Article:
In 1981, several campesino combattants visit Radio Venceremos and made it known to the team their desire to start a musical group. A mix of poetic lyrics and uncommon speech patterns particular to Morazán, the group recorded two songs with voices, violins, and guitars on the radio's equipment: “Heroic Morazán” and “Radio Venceremos.” While deciding on a name for the group, a pair of multicolored birds with long, beautifully iridescent tails emerge from the holes of an earthen wall next to where the equipment is setup. It was a torogoz (turquoise-browed motmot) nest, the national bird of El Salvador, known for digging trenches for their nests and being generally clever. The name stuck: Los Torogoces de Morazán. Frequently, when the FMLN would occupy a village or reclaim it from armed forces, they would set up equipment to show videos or films in the plaza, invited people to draw murals on public walls, put on puppet shows, and have the Torogoces play.
Operation Trojan Horse
During the course of the civil war, Radio Venceremos achieved a large audience and its transmission operation became the target of constant attacks by the armed forces of the Salvadoran government, who considered its destruction strategic and publicly remarked that it was crucial to a state-led victory. For one military commander in particular, Colonel Domingo Monterossa, every Radio Venceremos broadcast in defiance of state oppression was a demonstration of the legitimacy of the guerrila movement and working class struggle, and Monterossa frequently remarked to the press that he hated Venceremos, and taking down the radio was a personal vendetta for him. Monterossa was the leader of the Atlacatl Battalion, a group of "elite" School of Americas-trained soldiers who were responsible for a large portion of the human rights abuses during the civil war, including the El Mozote massacre in 1981 in which the Salvadoran army killed more than 811 civilians and for which Monterossa gave the order. The sole surviving witness of the massacre, Rufina Amaya, gave her testimony to Radio Venceremos, recounting that the army had killed her husband and her four children (the youngest of whom was eight months old) and had then lit the bodies on fire.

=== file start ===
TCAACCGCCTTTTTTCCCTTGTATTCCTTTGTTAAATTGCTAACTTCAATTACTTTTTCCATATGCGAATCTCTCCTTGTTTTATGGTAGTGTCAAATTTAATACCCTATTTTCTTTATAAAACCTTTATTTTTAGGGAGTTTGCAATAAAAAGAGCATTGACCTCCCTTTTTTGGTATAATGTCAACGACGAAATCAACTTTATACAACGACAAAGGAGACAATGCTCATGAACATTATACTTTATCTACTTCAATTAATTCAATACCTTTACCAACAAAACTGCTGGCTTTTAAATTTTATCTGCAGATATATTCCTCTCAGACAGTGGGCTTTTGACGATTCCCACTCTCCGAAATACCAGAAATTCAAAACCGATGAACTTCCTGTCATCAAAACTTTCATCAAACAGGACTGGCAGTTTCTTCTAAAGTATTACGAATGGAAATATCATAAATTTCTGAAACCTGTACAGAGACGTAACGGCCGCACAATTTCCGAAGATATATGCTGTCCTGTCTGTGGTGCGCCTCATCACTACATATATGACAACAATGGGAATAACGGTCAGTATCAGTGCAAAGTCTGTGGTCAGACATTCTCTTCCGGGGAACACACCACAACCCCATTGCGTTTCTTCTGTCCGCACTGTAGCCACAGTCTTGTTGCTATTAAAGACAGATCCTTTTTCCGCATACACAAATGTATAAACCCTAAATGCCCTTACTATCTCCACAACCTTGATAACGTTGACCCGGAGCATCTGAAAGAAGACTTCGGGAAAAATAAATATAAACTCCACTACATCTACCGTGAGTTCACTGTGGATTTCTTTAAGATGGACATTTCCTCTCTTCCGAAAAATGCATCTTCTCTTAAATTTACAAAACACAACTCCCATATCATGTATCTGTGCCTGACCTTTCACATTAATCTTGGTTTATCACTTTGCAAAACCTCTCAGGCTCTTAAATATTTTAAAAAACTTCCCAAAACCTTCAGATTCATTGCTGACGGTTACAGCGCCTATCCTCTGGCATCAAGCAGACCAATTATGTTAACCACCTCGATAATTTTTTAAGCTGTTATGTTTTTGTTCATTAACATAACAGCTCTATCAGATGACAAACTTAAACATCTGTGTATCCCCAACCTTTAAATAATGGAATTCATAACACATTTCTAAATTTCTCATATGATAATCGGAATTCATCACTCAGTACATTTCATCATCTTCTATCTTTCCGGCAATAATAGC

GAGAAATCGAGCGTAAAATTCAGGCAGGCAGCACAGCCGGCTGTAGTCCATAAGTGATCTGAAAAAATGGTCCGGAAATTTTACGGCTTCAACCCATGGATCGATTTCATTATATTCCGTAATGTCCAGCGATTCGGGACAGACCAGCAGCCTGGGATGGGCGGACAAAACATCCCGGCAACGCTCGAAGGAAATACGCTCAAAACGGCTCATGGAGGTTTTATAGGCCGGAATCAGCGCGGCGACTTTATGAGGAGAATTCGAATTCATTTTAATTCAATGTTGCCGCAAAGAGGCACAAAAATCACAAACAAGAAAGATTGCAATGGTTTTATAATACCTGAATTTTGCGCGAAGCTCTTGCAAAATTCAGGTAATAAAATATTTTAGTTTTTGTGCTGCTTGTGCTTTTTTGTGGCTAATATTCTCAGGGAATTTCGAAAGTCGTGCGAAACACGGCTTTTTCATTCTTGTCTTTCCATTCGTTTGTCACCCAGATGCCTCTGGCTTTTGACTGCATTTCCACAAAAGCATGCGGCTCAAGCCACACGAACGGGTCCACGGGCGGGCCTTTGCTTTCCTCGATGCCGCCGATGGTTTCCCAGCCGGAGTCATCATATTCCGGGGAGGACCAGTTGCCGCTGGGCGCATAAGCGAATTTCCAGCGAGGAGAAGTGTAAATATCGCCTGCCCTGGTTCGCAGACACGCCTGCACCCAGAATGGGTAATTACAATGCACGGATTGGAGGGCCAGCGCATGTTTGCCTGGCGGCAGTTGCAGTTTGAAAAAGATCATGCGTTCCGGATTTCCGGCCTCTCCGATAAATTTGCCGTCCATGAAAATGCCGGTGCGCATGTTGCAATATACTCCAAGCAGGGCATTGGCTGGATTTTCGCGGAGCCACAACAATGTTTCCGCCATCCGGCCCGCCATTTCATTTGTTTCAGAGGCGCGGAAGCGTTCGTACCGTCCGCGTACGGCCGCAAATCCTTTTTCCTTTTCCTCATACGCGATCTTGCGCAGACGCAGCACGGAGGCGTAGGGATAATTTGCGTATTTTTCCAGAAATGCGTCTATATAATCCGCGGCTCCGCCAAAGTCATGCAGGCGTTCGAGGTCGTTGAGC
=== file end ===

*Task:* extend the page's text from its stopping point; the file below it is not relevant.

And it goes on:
Radio Venceremos played a large role in making cohesive the message and position of the FMLN via its broadcast of international news bulletins to the world. A network of international solidarity organisations, including several operated by Salvadoran guerrillas, academics, or artists in exile in conjunction with the FMLN itself, formed, providing useful fundraising and opportunities for political-diplomatic relations. Both Mexican and French governments officially recognized the FMLN as a result. In an interview with Dirk Kruijt, author of Guerrillas: War & Peace in Central America, Facundo Guardado, an ex- guerrilla and coordinator of the FMLN, estimated that around 80% of the Frente's budget between 1981 and 1991 was obtained via such solidarity organizations: